As you can see from my red arrows, federal spending will consume one-third of our economy’s output based on the “extended baseline scenario” as we get close to the end of the century. So if you add state and local spending to the mix, the overall burden of spending will be higher than it is in Greece today.

But if you really want to get depressed, look at the “alternative fiscal scenario.” The burden of federal spending soars to more than 50 percent of output. So when you add state and local government spending, the overall burden would be higher than what currently exists in any of Europe’s welfare states.

In other words, America is destined to become Greece.

Unless, of course, politicians can be convinced to follow my Golden Rule and exercise some much-needed spending restraint.

This would require genuine entitlement reform and discipline in other parts of the budget, steps that would not be popular from the perspective of Washington insiders.

Which is why we need some sort of external tool that mandates spending restraint, such as an American version of Switzerland’s Debt Brake (which you can learn more about by watching a presentation from a representative of the Swiss Embassy).

Heck, even the IMF agrees that spending caps are the only feasible solution.

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Earlier this year, President Obama proposed a budget that would impose new taxes and add a couple of trillion dollars to the burden of government spending over the next 10 years.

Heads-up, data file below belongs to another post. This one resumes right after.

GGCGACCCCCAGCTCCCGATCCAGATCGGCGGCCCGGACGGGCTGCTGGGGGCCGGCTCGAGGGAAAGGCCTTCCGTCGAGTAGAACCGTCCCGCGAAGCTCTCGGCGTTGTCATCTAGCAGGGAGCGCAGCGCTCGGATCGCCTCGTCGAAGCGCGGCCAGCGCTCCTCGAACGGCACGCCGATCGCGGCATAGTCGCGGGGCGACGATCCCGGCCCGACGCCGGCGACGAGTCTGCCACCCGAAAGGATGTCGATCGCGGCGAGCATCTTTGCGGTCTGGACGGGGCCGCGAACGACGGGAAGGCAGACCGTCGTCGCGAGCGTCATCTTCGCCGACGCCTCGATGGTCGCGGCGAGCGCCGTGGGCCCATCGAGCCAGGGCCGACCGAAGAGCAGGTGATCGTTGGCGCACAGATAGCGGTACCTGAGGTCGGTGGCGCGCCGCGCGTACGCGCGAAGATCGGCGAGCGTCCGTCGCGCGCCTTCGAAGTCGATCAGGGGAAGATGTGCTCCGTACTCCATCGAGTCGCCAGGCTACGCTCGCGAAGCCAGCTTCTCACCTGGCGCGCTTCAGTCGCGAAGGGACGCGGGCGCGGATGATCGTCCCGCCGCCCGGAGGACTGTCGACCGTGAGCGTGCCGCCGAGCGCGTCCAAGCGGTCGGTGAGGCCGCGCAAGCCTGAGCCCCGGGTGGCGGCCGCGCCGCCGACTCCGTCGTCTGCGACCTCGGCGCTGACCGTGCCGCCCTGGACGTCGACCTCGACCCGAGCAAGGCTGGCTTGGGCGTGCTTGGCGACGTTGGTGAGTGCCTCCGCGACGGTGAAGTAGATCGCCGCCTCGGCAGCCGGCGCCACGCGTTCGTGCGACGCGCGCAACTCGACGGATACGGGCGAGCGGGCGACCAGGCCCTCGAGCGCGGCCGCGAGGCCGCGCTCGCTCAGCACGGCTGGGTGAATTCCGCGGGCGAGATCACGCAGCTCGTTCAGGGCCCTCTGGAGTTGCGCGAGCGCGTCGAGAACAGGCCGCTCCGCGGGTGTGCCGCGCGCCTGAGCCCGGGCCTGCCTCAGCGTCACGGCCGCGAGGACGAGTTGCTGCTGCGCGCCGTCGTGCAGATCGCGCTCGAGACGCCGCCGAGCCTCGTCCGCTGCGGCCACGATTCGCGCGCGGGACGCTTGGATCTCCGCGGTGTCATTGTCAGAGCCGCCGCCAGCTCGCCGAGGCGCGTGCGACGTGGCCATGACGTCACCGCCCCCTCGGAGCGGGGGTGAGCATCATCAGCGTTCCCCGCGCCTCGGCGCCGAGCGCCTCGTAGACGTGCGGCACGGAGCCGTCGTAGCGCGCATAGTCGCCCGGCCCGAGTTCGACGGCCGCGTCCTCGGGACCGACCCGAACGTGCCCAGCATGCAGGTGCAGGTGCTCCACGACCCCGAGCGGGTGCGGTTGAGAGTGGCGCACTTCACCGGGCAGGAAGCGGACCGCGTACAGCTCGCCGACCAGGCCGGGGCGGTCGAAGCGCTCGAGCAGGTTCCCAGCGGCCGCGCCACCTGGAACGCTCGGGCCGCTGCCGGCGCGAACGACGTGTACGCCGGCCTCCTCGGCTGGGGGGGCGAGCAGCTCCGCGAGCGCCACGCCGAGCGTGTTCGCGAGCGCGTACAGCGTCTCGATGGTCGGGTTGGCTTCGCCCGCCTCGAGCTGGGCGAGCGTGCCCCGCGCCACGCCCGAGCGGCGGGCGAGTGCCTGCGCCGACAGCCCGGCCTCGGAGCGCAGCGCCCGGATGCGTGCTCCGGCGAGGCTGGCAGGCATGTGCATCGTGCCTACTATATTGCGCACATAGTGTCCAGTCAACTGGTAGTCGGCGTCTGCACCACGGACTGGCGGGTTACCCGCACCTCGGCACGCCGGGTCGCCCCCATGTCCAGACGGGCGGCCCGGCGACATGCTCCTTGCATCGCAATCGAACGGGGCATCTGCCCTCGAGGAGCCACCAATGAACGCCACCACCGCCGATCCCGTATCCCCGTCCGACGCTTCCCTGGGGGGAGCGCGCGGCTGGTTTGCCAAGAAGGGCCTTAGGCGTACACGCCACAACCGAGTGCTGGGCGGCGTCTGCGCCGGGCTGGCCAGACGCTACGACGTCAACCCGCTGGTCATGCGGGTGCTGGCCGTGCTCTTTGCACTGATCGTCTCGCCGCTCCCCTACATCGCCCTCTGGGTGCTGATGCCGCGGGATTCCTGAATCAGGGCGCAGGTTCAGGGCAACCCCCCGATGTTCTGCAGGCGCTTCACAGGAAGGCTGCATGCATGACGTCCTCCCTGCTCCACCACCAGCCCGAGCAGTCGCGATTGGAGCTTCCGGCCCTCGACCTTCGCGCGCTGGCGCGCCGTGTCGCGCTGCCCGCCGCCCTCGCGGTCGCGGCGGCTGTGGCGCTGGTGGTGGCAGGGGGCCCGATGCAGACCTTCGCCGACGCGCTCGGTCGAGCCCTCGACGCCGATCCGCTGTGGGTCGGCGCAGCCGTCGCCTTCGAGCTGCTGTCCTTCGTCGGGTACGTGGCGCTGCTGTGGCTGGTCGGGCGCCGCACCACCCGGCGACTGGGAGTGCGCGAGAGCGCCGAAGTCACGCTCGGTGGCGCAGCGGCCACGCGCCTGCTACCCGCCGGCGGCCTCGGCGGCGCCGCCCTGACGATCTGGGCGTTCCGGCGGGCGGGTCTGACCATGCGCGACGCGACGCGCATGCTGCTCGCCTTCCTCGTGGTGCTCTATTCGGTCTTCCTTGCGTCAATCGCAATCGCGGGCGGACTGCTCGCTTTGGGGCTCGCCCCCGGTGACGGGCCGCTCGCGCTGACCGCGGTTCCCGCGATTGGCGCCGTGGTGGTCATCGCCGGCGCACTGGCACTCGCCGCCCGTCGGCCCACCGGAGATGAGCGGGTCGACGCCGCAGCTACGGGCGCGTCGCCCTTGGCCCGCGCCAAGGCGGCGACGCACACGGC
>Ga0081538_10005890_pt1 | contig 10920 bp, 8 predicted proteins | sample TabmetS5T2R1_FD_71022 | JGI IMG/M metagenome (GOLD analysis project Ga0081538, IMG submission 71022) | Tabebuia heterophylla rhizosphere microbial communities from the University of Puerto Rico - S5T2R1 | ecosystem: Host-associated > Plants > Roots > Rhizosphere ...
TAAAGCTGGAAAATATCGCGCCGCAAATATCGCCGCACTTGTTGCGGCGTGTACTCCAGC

The Republican Chairmen of the House and Senate Budget Committees have now weighed in. You can read the details of the House proposal by clicking here and the Senate proposal by clicking here, but the two plans are broadly similar (though the Senate is a bit vaguer on how to implement spending restraint, as I wrote a couple of days ago).

So are any of these plans good, or at least acceptable? Do any of them satisfy my Golden Rule?

Here’s a chart showing what will happen to spending over the next 10 years, based on the House and Senate GOP plans, as well as the budget proposed by President Obama.

Keep in mind, as you look at these numbers, that economy is projected to expand, in nominal terms, by an average of about 4.3 percent annually.

The most relevant data is that the Republican Chairmen want spending to climb by about $1.4 trillion over the next decade (annual spending increases averaging about 3.3 percent per year), while Obama wants spending to jump by about $2.4 trillion over the same period (with annual spending climbing by an average of almost 5.1 percent per year).

At this point, some of you may be wondering how to reconcile this data with news stories you may have read about GOP budgets that supposedly include multi-trillion spending cuts?!?